PhasePlots are the Best Plots
@ Stephanie Tonnesen | Sunday, Feb 21, 2021 | 2 minute read | Update at Sunday, Feb 21, 2021

A story on why I love PhasePlots.

Why PhasePlots are the BestPlots

This post is about the best plots, PhasePlots. I like PhasePlots because they really let you see how the variable describing your data are connected. Want to see if your data lies along a constant pressure line in the density-temperature plane? PhasePlots can do that! What to figure out why not all the gas falls along your line? Try coloring your data by tcool instead of cellmass! Try making a PhasePlot of tcool versus pressure. Try whatever you want, PhasePlot is ready.

Here is my example from my recent paper: we came up with this nice model for how gas is accelerated from ram pressure stripped galaxies-by mixing with the intracluster medium wind! Here is a nice snapshot from our “wind-tunnel” simulation:


The simplest formula about the tail gas related gas velocity to the fraction of ICM gas. So we used PhasePlots to compare the gas from our simulation to our analytic model. Here are some code snippets next to the resulting PhasePlot:


Now I think that is an amazing agreement! But there is one glaring mismatch, the gas with high ICM fraction and low or negative velocities. Once again, PhasePlot came to our rescue. This time we looked at the gas velocity as a function of radial distance, with the colorbar based on this mixed fraction from the ICM.


Ah-ha! The well-mixed gas with negative velocities is all at small radius–in fact, in comparison with the ProjectionPlot above, we see that it is all behind the disk, or in it’s “shadow” protected from the ICM wind! Our model does not account for fallback of this gas, so we can easily understand the mismatch between model and simulation.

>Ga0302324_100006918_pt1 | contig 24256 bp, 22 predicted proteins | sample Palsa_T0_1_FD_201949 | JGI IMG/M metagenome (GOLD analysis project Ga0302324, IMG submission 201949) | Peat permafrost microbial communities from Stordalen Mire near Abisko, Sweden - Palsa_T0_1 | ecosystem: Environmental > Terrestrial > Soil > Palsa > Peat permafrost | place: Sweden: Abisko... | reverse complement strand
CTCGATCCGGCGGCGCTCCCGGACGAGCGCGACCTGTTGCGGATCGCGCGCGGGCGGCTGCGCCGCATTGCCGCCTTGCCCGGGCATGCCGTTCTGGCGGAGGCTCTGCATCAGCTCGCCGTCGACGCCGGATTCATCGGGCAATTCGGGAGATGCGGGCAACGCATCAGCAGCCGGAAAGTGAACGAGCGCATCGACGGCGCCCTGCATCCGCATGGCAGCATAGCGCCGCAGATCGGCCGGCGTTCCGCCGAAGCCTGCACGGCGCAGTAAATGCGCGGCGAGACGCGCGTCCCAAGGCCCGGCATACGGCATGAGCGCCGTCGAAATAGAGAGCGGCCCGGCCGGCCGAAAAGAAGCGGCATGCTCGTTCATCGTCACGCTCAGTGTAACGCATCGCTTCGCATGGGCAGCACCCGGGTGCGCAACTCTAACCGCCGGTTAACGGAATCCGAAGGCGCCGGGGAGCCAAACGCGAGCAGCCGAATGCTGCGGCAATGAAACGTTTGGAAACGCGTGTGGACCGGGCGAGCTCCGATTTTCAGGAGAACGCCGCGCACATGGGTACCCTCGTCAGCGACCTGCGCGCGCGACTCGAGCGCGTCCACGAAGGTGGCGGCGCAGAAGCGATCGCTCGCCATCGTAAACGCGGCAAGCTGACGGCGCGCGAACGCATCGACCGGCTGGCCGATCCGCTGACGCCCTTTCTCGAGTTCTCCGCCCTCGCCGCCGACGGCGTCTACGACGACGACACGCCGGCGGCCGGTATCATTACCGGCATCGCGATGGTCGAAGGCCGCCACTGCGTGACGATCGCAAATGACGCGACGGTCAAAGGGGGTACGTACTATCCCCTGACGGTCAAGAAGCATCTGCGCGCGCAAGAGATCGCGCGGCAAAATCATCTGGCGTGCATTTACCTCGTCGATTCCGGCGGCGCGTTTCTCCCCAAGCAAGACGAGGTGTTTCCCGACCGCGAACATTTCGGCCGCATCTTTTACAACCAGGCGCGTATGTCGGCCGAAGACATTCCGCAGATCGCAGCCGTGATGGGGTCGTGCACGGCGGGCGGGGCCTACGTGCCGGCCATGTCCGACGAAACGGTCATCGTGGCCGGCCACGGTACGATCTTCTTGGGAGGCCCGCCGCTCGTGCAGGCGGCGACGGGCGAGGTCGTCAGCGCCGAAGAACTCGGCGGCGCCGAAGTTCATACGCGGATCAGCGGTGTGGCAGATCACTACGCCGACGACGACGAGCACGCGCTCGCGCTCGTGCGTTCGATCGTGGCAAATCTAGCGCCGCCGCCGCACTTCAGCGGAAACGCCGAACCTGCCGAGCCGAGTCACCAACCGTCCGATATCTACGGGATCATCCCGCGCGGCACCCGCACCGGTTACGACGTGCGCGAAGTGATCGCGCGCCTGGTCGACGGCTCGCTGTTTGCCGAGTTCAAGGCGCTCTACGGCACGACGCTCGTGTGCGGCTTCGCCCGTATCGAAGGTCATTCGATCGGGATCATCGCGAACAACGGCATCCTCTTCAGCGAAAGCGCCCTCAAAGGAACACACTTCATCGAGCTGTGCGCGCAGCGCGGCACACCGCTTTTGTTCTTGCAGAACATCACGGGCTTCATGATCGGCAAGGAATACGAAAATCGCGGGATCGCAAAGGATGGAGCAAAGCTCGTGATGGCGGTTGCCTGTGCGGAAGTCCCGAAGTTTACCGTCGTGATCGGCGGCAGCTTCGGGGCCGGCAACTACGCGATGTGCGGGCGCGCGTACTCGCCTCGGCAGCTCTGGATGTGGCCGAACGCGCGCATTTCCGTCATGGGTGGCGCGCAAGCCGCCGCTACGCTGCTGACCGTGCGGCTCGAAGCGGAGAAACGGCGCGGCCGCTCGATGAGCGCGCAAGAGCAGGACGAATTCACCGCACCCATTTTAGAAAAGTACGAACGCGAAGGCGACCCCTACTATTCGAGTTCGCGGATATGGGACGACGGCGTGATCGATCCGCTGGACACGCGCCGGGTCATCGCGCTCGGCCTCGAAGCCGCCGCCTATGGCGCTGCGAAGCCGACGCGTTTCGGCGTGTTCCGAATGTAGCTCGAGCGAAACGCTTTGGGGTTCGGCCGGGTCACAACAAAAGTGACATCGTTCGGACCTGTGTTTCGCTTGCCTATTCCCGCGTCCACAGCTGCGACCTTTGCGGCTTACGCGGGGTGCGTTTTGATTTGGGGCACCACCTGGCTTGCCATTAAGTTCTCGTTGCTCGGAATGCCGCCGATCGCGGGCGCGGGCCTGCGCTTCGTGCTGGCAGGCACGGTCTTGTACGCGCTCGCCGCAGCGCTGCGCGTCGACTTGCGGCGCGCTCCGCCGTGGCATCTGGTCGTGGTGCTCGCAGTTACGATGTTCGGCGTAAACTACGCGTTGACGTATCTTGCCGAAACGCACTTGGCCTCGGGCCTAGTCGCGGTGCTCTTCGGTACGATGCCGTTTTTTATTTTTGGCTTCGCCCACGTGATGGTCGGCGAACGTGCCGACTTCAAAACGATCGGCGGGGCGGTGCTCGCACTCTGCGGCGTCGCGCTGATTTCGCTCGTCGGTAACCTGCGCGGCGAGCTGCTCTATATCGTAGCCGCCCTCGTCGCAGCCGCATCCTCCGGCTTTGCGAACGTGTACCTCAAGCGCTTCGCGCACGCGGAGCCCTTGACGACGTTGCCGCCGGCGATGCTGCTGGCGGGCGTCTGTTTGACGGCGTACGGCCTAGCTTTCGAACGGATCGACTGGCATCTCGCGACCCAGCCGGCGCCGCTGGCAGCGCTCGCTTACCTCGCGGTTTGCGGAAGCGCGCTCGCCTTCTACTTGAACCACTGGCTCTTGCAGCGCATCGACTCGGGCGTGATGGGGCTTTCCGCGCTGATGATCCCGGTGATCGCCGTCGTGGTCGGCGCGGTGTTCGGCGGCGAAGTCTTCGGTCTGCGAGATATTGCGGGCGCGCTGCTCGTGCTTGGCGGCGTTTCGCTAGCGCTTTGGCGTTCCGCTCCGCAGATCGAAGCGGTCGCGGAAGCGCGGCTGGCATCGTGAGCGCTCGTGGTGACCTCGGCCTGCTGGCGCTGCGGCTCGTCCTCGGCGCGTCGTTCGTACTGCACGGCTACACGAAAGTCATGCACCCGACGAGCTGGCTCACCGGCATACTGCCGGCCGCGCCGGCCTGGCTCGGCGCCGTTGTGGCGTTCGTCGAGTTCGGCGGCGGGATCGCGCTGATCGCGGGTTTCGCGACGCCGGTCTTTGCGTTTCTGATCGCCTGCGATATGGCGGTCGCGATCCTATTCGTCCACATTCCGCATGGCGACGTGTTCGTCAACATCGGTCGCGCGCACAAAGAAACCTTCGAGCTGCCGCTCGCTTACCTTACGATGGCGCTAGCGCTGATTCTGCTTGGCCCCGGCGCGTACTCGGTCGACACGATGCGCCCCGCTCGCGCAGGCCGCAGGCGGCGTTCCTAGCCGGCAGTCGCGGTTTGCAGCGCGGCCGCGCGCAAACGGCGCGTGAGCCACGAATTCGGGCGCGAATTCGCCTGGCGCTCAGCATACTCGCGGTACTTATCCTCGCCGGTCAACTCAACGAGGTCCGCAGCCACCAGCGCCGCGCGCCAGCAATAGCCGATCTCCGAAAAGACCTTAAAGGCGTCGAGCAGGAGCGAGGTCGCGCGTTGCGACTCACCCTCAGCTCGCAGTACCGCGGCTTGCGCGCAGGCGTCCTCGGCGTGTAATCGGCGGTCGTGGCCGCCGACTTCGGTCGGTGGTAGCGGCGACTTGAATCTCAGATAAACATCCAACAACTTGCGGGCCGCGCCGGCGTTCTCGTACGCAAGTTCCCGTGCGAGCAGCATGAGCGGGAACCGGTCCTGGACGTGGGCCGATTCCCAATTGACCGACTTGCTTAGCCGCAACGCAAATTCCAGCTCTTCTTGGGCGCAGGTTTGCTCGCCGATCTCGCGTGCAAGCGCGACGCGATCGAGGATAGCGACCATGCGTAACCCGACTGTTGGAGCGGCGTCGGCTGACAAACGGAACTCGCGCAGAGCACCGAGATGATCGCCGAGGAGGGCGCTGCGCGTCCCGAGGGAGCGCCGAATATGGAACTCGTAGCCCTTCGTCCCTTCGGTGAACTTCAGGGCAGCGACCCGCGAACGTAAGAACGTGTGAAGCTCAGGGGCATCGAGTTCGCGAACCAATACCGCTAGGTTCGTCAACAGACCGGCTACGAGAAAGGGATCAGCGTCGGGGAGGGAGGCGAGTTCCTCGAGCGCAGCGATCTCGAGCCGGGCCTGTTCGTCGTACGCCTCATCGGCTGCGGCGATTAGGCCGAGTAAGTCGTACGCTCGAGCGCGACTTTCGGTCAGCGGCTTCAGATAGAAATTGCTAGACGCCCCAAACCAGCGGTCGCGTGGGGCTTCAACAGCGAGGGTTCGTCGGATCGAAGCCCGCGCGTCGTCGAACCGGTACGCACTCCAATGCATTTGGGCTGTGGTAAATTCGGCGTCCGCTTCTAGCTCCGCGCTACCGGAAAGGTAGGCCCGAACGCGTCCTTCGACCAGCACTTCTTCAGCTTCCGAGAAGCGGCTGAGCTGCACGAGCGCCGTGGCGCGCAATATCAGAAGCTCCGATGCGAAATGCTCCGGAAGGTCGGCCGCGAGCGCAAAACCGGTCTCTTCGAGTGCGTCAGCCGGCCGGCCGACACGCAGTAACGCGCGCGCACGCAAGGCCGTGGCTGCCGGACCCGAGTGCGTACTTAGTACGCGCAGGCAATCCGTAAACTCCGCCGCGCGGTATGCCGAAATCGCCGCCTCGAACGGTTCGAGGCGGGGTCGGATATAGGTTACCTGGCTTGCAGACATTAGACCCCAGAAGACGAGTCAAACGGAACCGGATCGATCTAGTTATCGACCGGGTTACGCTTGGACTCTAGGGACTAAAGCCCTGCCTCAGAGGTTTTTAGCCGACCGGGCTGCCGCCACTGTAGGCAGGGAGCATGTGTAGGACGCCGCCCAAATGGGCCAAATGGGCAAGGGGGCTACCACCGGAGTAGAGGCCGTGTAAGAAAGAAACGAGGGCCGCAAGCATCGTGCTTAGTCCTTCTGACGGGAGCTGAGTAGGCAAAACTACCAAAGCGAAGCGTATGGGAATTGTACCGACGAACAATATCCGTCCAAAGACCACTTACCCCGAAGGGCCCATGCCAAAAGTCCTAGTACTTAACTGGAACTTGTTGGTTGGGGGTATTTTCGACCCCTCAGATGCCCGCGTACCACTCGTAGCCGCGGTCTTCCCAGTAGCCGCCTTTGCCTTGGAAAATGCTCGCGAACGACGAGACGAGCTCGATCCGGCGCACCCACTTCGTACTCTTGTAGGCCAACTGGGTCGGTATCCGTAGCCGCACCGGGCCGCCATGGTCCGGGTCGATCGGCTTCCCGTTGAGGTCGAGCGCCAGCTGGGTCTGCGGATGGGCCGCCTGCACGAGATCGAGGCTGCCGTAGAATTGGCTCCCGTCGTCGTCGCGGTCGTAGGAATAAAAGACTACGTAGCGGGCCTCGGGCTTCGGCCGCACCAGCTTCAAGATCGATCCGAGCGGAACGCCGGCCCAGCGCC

I hope you enjoyed seeing this fun example of the power of PhasePlots, and so I leave you with this:


yt extension modules

yt has many extension packages to help you in your scientific workflow! Check these out, or create your own.


ytini is set of tools and tutorials for using yt as a tool inside the 3D visual effects software Houdini or a data pre-processor externally to Houdini.


Trident is a full-featured tool that projects arbitrary sightlines through astrophysical hydrodynamics simulations for generating mock spectral observations of the IGM and CGM.


pyXSIM is a Python package for simulating X-ray observations from astrophysical sources.


Analyze merger tree data from multiple sources. It’s yt for merger trees!


yt_idv is a package for interactive volume rendering with yt! It provides interactive visualization using OpenGL for datasets loaded in yt. It is written to provide both scripting and interactive access.


widgyts is a jupyter widgets extension for yt, backed by rust/webassembly to allow for browser-based, interactive exploration of data from yt.


yt_astro_analysis is the yt extension package for astrophysical analysis.

Make your own!!

Finally, check out our development docs on writing your own yt extensions!

Contributing to the Blog

Are you interested in contributing to the yt blog?

Check out our post on contributing to the blog for a guide!

We welcome contributions from all members of the yt community. Feel free to reach out if you need any help.

the yt data hub

The yt hub at has a ton of resources to check out, whether you have yt installed or not.

The collections host all sorts of data that can be loaded with yt. Some have been used in publications, and others are used as sample frontend data for yt. Maybe there’s data from your simulation software?

The rafts host the yt quickstart notebooks, where you can interact with yt in the browser, without needing to install it locally. Check out some of the other rafts too, like the widgyts release notebooks – a demo of the widgyts yt extension pacakge; or the notebooks from the CCA workshop – a user’s workshop on using yt.

Social Links